# The Set of Units of a Ring forms a Group under *

Recall from the Units (Multiplicatively Invertible Elements) in Rings page that if $(R, +, *)$ is a ring with multiplicative identity $1$ then an element $a \in R$ is said to be a unit (or a multiplicatively invertible element) in $R$ if there exists an element $b \in R$ such that $a * b = 1$ and $b * a = 1$.

We will now prove an important result which says that given any ring $(R, +, *)$ that the set of units forms a group with respect to the operation $*$.

Theorem 1: Let $(R, +, *)$ be a ring and let $R^{\times}$ be the set of units in $R$. Then $(R^{\times}, *)$ is a group. |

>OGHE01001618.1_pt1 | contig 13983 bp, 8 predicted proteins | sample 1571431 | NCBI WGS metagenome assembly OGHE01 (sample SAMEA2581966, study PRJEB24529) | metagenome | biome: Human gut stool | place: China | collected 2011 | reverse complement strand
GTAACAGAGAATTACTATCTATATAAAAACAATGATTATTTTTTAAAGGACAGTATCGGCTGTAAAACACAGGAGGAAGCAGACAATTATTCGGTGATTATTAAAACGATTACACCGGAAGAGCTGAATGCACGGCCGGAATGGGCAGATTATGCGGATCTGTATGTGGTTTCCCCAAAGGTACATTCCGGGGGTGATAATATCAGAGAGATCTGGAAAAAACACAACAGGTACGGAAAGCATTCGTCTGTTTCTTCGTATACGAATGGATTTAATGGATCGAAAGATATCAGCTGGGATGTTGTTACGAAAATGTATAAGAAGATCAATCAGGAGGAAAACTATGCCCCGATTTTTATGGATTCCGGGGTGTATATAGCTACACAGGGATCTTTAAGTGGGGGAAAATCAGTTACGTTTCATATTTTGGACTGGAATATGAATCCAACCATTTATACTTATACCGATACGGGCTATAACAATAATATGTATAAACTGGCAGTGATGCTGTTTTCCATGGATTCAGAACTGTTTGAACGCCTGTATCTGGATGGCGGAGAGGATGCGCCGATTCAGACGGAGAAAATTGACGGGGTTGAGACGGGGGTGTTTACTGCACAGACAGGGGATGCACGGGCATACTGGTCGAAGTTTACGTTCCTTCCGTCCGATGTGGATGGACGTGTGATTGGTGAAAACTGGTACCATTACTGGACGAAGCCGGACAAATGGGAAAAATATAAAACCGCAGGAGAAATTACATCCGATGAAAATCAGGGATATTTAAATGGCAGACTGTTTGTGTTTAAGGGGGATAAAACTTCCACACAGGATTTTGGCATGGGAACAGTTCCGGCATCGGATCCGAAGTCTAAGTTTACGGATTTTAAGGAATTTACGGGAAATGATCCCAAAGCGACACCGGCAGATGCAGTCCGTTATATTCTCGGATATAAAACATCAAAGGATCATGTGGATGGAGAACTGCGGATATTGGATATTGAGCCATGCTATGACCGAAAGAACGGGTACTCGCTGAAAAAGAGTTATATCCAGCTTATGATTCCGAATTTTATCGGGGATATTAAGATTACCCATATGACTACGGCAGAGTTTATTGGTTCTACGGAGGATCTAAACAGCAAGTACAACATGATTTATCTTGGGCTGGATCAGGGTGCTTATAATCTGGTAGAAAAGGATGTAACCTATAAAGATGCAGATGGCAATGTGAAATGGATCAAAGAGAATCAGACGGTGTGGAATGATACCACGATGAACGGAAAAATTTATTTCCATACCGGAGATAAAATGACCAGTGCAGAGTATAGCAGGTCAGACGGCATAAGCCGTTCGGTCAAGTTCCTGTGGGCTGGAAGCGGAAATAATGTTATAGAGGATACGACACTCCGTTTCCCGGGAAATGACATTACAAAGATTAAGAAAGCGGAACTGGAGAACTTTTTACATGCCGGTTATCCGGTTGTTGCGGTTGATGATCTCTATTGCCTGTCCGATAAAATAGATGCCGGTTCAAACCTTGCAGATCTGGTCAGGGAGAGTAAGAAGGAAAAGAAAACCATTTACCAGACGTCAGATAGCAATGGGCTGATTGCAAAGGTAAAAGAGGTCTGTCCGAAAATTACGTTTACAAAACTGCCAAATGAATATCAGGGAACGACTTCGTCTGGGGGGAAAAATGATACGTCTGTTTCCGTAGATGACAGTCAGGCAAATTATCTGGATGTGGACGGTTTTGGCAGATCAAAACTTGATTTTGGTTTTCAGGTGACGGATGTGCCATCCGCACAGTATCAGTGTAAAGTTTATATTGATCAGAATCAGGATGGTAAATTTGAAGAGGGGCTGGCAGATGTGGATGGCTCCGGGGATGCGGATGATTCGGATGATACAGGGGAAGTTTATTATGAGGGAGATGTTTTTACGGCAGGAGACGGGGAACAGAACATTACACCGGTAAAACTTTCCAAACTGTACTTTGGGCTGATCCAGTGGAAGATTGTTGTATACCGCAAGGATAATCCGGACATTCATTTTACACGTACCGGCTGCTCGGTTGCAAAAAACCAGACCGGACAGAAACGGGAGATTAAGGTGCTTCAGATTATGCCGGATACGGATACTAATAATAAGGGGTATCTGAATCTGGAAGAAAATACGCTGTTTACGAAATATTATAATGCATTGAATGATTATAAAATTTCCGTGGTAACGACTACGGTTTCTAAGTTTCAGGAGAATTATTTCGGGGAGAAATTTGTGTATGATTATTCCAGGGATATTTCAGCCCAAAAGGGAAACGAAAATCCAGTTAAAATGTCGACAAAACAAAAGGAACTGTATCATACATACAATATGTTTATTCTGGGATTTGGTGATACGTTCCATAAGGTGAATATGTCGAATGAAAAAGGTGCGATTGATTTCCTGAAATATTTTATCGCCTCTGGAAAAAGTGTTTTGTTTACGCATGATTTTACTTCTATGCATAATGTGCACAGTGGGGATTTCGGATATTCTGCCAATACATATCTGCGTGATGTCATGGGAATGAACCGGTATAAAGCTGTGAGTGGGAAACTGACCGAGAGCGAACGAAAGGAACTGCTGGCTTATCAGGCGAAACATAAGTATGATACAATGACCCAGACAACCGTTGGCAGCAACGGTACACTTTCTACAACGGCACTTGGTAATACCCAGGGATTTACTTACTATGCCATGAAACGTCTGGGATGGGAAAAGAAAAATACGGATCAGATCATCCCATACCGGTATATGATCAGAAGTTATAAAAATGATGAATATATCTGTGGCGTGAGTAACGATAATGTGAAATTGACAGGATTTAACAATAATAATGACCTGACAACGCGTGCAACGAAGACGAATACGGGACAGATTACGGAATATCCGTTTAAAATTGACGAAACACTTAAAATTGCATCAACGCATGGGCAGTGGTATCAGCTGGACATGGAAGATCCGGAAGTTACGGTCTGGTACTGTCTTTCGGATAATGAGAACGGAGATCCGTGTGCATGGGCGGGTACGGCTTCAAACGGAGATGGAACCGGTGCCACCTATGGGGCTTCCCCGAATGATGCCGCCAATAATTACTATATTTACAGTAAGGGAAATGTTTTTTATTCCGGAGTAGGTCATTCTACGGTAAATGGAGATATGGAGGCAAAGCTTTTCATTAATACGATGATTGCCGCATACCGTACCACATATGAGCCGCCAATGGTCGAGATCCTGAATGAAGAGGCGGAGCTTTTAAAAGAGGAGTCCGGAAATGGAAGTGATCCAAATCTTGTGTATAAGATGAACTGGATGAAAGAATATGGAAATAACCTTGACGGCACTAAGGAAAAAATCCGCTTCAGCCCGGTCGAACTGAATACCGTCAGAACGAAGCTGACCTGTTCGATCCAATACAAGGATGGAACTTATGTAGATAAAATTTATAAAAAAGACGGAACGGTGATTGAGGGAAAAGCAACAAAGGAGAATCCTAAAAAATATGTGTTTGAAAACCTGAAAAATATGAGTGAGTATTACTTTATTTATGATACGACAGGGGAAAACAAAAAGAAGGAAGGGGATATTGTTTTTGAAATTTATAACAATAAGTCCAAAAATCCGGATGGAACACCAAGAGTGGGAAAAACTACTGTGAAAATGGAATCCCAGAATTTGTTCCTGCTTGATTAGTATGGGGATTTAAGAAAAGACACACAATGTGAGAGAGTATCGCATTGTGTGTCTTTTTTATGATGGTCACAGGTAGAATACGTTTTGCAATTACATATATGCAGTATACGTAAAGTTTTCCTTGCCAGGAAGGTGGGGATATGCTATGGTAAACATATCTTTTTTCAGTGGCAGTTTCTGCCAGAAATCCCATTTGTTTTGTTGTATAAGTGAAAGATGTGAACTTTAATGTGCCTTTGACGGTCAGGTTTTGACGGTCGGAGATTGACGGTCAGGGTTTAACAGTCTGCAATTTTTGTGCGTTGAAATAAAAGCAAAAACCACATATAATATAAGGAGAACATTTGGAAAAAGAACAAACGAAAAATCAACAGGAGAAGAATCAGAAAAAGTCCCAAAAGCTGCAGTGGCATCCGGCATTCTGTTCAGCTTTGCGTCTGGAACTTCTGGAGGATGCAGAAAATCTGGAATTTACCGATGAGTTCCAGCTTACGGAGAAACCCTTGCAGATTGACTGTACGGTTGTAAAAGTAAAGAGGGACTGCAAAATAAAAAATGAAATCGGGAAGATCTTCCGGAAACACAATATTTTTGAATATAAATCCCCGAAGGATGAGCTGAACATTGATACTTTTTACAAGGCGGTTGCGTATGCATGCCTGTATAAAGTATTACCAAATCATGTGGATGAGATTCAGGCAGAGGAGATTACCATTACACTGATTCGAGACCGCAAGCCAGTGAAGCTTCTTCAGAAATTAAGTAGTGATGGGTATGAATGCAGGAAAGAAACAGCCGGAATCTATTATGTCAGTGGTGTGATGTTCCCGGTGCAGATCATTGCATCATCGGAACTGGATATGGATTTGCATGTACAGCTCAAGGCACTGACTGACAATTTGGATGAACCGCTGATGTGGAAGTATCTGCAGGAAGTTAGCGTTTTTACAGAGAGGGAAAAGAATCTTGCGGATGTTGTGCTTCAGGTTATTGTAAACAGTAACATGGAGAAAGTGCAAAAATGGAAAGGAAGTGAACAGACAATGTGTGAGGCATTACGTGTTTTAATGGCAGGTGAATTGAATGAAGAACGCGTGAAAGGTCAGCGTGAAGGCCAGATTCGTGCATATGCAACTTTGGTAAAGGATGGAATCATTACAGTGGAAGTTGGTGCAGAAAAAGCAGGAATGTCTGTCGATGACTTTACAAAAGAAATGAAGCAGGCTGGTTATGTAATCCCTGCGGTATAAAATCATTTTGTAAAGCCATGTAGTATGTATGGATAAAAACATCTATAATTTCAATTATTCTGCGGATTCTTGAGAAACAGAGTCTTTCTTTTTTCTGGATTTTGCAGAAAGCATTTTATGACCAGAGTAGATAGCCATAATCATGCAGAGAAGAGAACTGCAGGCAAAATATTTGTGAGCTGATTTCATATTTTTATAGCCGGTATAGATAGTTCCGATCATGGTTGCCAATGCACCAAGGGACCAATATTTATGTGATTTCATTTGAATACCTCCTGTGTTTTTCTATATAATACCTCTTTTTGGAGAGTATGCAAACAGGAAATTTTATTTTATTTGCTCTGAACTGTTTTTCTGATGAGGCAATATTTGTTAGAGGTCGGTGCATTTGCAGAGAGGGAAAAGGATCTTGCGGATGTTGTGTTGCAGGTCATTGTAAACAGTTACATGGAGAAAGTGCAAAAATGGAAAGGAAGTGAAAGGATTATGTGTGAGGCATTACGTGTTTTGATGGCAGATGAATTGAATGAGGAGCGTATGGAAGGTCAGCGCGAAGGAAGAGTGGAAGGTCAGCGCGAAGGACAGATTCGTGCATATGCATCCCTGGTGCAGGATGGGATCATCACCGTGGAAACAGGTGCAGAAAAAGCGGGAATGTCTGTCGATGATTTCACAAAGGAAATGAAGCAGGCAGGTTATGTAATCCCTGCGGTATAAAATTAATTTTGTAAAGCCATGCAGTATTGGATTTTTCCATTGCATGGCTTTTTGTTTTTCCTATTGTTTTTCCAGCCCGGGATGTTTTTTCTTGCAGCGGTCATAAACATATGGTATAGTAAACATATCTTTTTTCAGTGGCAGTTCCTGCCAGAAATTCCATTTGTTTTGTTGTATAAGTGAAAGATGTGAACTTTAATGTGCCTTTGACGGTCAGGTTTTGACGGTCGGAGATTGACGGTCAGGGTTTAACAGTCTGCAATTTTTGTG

**Proof:**The associativity of $*$ on elements in $(R^{\times}, *)$ is inherited from the associativity of $*$ on elements in $(R, +, *)$.

- Furthermore, the identity element $1 \in R$ is also contained in $R^{\times}$ since $1 = 1 * 1$.

- Let $a \in R^{\times}$. Then there exists an element $b \in R^{\times}$ such that $a * b = 1$ and $b * a = 1$. So $a^{-1} = b$ is the multiplicative inverse for $a$.

- Lastly we show that $(R^{\times}, *)$ is closed under $*$. Let $a_1, a_2 \in R^{\times}$. Then there exists $b_1, b_2 \in R^{\times}$ such that $a_1 * b_1 = 1$, $b_1 * a_1 = 1$, $a_2 * b_2 = 1$ and $b_2 * a_2 = 1$. So:

(1)

\begin{align} \quad (a_1 * a_2) * (b_2 * b_1) = a_1 * 1 * b_1 = 1 * 1 = 1 \end{align}

(2)

\begin{align} \quad (b_2 * b_1) * (a_1 * a_2) = b_2 * 1 * a_2 = 1 * 1 = 1 \end{align}

- So $a_1 * b_1 \in R^{\times}$.

- Hence $(R^{\times}, *)$ is a group. $\blacksquare$

Definition: Let $(R, +, *)$ be a ring. Then the Group of Units for this ring is denoted by $R^{\times}$. |